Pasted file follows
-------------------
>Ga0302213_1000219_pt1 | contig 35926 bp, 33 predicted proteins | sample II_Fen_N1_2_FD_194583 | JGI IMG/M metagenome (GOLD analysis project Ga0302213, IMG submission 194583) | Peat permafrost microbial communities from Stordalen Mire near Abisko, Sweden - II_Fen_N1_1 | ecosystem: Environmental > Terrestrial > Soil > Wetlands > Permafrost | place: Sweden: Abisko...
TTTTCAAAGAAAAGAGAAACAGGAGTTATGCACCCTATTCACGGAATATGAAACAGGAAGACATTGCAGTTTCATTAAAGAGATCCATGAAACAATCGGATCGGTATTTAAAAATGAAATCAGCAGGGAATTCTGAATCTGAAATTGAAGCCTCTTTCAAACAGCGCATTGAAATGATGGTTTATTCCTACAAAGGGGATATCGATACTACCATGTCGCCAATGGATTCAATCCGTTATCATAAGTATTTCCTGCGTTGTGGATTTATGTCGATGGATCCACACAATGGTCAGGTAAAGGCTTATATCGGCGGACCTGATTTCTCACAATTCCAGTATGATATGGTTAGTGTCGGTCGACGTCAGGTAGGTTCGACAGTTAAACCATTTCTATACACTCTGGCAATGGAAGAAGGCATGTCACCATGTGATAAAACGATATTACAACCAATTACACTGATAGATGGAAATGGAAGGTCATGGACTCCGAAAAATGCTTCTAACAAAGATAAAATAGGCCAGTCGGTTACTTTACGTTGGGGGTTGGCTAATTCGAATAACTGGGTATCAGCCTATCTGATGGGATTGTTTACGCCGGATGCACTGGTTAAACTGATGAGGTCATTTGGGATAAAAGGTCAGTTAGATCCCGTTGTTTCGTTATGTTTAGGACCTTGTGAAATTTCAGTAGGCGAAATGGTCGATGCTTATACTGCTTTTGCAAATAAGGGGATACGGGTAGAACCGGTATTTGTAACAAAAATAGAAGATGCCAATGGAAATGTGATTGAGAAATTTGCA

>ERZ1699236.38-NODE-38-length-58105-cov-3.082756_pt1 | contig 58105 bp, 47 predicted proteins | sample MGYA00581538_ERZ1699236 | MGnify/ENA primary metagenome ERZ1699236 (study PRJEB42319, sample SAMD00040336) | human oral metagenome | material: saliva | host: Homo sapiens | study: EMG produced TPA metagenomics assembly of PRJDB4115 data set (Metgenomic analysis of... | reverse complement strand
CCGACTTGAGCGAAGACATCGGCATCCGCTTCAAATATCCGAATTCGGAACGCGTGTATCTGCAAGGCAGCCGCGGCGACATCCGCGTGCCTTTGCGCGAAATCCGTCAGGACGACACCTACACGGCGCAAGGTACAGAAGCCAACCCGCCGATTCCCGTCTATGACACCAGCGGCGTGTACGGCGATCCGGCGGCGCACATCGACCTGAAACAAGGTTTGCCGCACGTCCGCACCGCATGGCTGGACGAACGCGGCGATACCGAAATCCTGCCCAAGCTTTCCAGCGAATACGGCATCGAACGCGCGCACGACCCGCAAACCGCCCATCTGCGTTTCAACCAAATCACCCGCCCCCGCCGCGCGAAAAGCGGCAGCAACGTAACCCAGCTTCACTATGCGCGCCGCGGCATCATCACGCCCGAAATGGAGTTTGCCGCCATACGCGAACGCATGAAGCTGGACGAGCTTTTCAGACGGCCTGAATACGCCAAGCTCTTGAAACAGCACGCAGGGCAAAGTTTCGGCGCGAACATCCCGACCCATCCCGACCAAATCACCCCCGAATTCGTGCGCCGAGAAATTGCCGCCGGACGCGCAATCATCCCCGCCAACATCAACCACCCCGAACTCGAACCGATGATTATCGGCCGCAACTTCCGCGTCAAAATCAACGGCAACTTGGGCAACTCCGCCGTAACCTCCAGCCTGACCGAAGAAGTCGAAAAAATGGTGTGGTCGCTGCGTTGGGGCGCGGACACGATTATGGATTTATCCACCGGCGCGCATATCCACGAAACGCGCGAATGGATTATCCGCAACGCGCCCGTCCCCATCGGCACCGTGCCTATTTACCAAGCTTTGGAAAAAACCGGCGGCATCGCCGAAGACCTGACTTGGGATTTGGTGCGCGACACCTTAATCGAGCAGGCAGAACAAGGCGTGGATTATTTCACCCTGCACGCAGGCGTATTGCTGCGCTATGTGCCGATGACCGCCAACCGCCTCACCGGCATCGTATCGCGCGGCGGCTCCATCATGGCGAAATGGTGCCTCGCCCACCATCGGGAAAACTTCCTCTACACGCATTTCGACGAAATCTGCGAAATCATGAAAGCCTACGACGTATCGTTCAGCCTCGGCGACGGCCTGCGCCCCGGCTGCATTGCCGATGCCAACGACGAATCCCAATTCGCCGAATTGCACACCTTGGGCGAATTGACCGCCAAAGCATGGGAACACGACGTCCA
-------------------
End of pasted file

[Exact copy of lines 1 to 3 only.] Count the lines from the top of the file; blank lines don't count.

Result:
>Ga0302213_1000219_pt1 | contig 35926 bp, 33 predicted proteins | sample II_Fen_N1_2_FD_194583 | JGI IMG/M metagenome (GOLD analysis project Ga0302213, IMG submission 194583) | Peat permafrost microbial communities from Stordalen Mire near Abisko, Sweden - II_Fen_N1_1 | ecosystem: Environmental > Terrestrial > Soil > Wetlands > Permafrost | place: Sweden: Abisko...
TTTTCAAAGAAAAGAGAAACAGGAGTTATGCACCCTATTCACGGAATATGAAACAGGAAGACATTGCAGTTTCATTAAAGAGATCCATGAAACAATCGGATCGGTATTTAAAAATGAAATCAGCAGGGAATTCTGAATCTGAAATTGAAGCCTCTTTCAAACAGCGCATTGAAATGATGGTTTATTCCTACAAAGGGGATATCGATACTACCATGTCGCCAATGGATTCAATCCGTTATCATAAGTATTTCCTGCGTTGTGGATTTATGTCGATGGATCCACACAATGGTCAGGTAAAGGCTTATATCGGCGGACCTGATTTCTCACAATTCCAGTATGATATGGTTAGTGTCGGTCGACGTCAGGTAGGTTCGACAGTTAAACCATTTCTATACACTCTGGCAATGGAAGAAGGCATGTCACCATGTGATAAAACGATATTACAACCAATTACACTGATAGATGGAAATGGAAGGTCATGGACTCCGAAAAATGCTTCTAACAAAGATAAAATAGGCCAGTCGGTTACTTTACGTTGGGGGTTGGCTAATTCGAATAACTGGGTATCAGCCTATCTGATGGGATTGTTTACGCCGGATGCACTGGTTAAACTGATGAGGTCATTTGGGATAAAAGGTCAGTTAGATCCCGTTGTTTCGTTATGTTTAGGACCTTGTGAAATTTCAGTAGGCGAAATGGTCGATGCTTATACTGCTTTTGCAAATAAGGGGATACGGGTAGAACCGGTATTTGTAACAAAAATAGAAGATGCCAATGGAAATGTGATTGAGAAATTTGCA

>ERZ1699236.38-NODE-38-length-58105-cov-3.082756_pt1 | contig 58105 bp, 47 predicted proteins | sample MGYA00581538_ERZ1699236 | MGnify/ENA primary metagenome ERZ1699236 (study PRJEB42319, sample SAMD00040336) | human oral metagenome | material: saliva | host: Homo sapiens | study: EMG produced TPA metagenomics assembly of PRJDB4115 data set (Metgenomic analysis of... | reverse complement strand